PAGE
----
USA's forward options without Jozy Altidore at Copa America
At least Jurgen Klinsmann and the U.S. men's national team has been here before.
With Jozy Altidore ruled out of Copa America with yet another awfully timed hamstring strain, Klinsmann must look elsewhere in his player pool for a forward to lead the line. It's the same scenario that the U.S. faced last summer at the Gold Cup, about 20 minutes into the 2014 World Cup and in the knockout stage of the 2011 Gold Cup. If there's a silver lining, it's Altidore's injury happened before Copa America started, so Klinsmann does not have to exhaust a roster spot on an unusable forward and then thrust a replacement from his preliminary squad into the mix.
"It’s a huge bummer for all of us, especially for Jozy, because he had so much drive and ambition going towards the Copa America,” Klinsmann told reporters Monday in Miami, where the U.S. is convened for a "transition" camp and a friendly against Puerto Rico. “He was preparing himself for the entire year, starting in January and he hoped to really peak in June for this special tournament. Now, that message, I told him ‘You have to put it behind you and keep going and stay positive. The next tournament is waiting for you.’ Obviously it’s a big blow for us and him personally, but there’s nothing you can do, unfortunately."
The next tournament for Altidore of any consequence figures to be next summer's Gold Cup, while for Klinsmann and the U.S. players, it's deja vu–again.
"It's a blow, of course," Alejandro Bedoya said. "He's one of our key players, one of our best strikers. But like with every team, injuries happen. They're part of the game. We're just going to have to deal with it and move on. It's another opportunity for other players to step in and prove their worth and help us out."
And at least for Klinsmann, he has some intriguing options. Clint Dempsey, Bobby Wood, Jordan Morris, Gyasi Zardes, Chris Wondolowski, Ethan Finlay and Christian Pulisic are the other listed forwards on his preliminary roster, and while none of them really mimic Altidore's game or skill set, there are plenty of ways for the U.S. to find goals this summer.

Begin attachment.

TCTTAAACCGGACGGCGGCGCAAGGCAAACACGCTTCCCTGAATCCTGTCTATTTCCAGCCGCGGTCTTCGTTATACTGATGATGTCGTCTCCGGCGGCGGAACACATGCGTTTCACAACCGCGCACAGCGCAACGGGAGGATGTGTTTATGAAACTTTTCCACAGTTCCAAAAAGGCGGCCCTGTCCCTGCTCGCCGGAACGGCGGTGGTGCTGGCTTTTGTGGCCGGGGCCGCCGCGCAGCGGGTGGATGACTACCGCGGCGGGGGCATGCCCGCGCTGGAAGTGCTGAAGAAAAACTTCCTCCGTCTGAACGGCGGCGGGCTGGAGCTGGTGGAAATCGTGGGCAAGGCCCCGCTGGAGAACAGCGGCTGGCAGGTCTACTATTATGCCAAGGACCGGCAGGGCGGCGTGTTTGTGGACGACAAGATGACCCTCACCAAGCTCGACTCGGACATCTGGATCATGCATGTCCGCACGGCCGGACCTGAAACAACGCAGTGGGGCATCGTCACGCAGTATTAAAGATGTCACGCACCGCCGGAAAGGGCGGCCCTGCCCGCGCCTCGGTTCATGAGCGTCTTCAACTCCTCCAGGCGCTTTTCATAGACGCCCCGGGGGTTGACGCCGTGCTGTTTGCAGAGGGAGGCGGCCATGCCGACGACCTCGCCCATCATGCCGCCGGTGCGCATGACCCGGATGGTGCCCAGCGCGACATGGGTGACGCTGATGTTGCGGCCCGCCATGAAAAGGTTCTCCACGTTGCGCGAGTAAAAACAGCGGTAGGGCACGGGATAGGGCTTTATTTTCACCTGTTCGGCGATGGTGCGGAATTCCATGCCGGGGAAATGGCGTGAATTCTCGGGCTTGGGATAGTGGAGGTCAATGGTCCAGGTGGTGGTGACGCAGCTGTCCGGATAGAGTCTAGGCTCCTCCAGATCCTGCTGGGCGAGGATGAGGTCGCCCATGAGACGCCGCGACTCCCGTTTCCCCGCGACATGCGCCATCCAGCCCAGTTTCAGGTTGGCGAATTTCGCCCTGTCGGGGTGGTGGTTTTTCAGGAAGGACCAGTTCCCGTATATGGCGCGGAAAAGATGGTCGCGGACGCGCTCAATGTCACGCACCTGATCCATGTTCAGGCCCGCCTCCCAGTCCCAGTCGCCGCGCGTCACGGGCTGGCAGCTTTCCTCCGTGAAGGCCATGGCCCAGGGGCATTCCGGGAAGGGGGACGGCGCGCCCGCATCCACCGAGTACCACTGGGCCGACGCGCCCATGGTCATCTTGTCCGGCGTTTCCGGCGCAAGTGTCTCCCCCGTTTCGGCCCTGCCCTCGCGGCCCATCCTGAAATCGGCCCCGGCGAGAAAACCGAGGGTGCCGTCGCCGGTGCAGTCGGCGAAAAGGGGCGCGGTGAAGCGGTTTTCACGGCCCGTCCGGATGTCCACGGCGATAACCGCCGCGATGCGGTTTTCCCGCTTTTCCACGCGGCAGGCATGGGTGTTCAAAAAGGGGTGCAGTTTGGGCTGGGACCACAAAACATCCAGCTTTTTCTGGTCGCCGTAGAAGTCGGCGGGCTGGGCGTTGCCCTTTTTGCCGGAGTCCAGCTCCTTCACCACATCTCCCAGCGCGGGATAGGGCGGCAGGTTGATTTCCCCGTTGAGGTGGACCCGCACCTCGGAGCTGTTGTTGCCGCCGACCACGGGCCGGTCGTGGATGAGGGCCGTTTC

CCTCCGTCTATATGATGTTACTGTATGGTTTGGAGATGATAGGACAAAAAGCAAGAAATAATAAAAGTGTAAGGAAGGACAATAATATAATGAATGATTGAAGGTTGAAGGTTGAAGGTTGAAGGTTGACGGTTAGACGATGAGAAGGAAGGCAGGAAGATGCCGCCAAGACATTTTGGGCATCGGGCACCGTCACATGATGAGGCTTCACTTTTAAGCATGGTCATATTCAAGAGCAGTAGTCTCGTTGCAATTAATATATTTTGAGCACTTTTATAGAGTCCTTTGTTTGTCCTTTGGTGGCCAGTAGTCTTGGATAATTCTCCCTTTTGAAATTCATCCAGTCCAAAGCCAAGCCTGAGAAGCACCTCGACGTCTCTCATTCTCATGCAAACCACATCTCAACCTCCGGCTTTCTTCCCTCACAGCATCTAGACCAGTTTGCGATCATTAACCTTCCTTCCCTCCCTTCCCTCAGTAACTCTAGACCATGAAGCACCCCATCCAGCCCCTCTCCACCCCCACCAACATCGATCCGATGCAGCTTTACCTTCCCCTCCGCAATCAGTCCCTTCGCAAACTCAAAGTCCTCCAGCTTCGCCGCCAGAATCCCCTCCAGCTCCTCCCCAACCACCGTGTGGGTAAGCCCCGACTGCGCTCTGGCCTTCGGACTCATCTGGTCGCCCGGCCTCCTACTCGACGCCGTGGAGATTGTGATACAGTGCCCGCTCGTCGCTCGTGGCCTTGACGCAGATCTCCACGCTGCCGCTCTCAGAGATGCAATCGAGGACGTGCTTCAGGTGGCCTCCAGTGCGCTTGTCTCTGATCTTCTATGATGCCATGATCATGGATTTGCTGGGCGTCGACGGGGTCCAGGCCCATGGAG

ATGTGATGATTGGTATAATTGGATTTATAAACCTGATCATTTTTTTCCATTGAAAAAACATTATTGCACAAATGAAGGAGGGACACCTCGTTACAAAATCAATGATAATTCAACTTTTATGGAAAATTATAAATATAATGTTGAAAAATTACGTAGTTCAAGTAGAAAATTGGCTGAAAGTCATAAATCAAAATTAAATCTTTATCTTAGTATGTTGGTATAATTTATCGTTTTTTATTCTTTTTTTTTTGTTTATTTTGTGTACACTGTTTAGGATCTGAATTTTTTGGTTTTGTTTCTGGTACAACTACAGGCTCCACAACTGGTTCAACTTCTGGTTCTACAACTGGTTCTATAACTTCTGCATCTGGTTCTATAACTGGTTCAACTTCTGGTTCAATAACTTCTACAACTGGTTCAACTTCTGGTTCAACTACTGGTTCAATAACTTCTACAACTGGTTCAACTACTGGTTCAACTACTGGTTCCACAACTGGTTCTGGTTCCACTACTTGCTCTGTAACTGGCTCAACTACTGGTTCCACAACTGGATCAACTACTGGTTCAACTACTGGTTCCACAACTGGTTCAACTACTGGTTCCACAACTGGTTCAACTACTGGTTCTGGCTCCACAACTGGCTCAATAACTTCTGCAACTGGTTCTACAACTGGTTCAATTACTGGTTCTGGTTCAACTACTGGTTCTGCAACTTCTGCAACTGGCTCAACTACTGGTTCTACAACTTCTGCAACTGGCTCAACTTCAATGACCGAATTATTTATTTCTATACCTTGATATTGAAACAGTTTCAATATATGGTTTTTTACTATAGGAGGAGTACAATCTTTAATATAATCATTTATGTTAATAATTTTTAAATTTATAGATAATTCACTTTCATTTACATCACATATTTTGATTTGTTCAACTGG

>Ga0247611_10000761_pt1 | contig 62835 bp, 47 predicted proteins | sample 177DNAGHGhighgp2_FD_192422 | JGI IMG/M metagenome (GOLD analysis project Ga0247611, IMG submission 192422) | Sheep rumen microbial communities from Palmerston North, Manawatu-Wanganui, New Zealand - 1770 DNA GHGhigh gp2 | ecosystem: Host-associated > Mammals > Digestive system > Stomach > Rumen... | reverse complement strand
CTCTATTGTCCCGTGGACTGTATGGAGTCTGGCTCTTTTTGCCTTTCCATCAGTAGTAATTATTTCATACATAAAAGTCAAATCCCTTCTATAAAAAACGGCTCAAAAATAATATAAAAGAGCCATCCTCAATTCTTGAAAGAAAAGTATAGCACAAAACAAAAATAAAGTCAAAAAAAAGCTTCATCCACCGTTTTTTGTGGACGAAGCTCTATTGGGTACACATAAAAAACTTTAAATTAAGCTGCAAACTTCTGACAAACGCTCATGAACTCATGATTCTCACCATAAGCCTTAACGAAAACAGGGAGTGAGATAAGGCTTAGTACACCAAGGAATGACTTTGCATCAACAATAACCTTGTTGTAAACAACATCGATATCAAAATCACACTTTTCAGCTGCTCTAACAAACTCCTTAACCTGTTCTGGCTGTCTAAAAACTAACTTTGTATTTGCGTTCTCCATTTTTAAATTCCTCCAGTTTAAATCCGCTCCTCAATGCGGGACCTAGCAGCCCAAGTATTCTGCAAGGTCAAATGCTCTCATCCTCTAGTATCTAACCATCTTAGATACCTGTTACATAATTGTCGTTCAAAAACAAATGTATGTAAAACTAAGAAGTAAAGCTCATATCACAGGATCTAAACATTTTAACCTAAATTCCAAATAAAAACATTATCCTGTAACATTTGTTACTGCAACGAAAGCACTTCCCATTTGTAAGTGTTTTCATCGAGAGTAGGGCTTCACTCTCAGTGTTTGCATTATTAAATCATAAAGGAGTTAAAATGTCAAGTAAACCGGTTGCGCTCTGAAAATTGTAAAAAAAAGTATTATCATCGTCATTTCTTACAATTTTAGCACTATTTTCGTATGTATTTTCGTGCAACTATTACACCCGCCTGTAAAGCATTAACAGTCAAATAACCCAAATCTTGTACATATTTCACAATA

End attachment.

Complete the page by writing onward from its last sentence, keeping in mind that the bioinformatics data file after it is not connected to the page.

"To substitute a player like Jozy is very difficult," Klinsmann said in a Facebook Q&A on Tuesday. "We're going to find solutions. We're happy to see other strikers right now being in good form."
Here are some of Klinsmann's likeliest combinations up front without Altidore, who is tied for third all time on the U.S. goal-scoring charts with Eric Wynalda (34).
The most prolific American abroad and the most prolific American, period. Should Klinsmann opt for a 4-4-2, he has two capable, complementary scorers at his disposal. They started together in the March World Cup qualifier in Guatemala, but didn't really produce much in the surprise loss. That said, for as much as Altidore was going to be counted on at Copa America, he has had just two assists and no goals in eight games of MLS play with Toronto FC. Wood's 17 goals at Union Berlin and subsequent move to Hamburg have him poised for a breakout summer, while Dempsey, who has a pair of goals in MLS, remains the USA's most reliable option, even at the age of 33.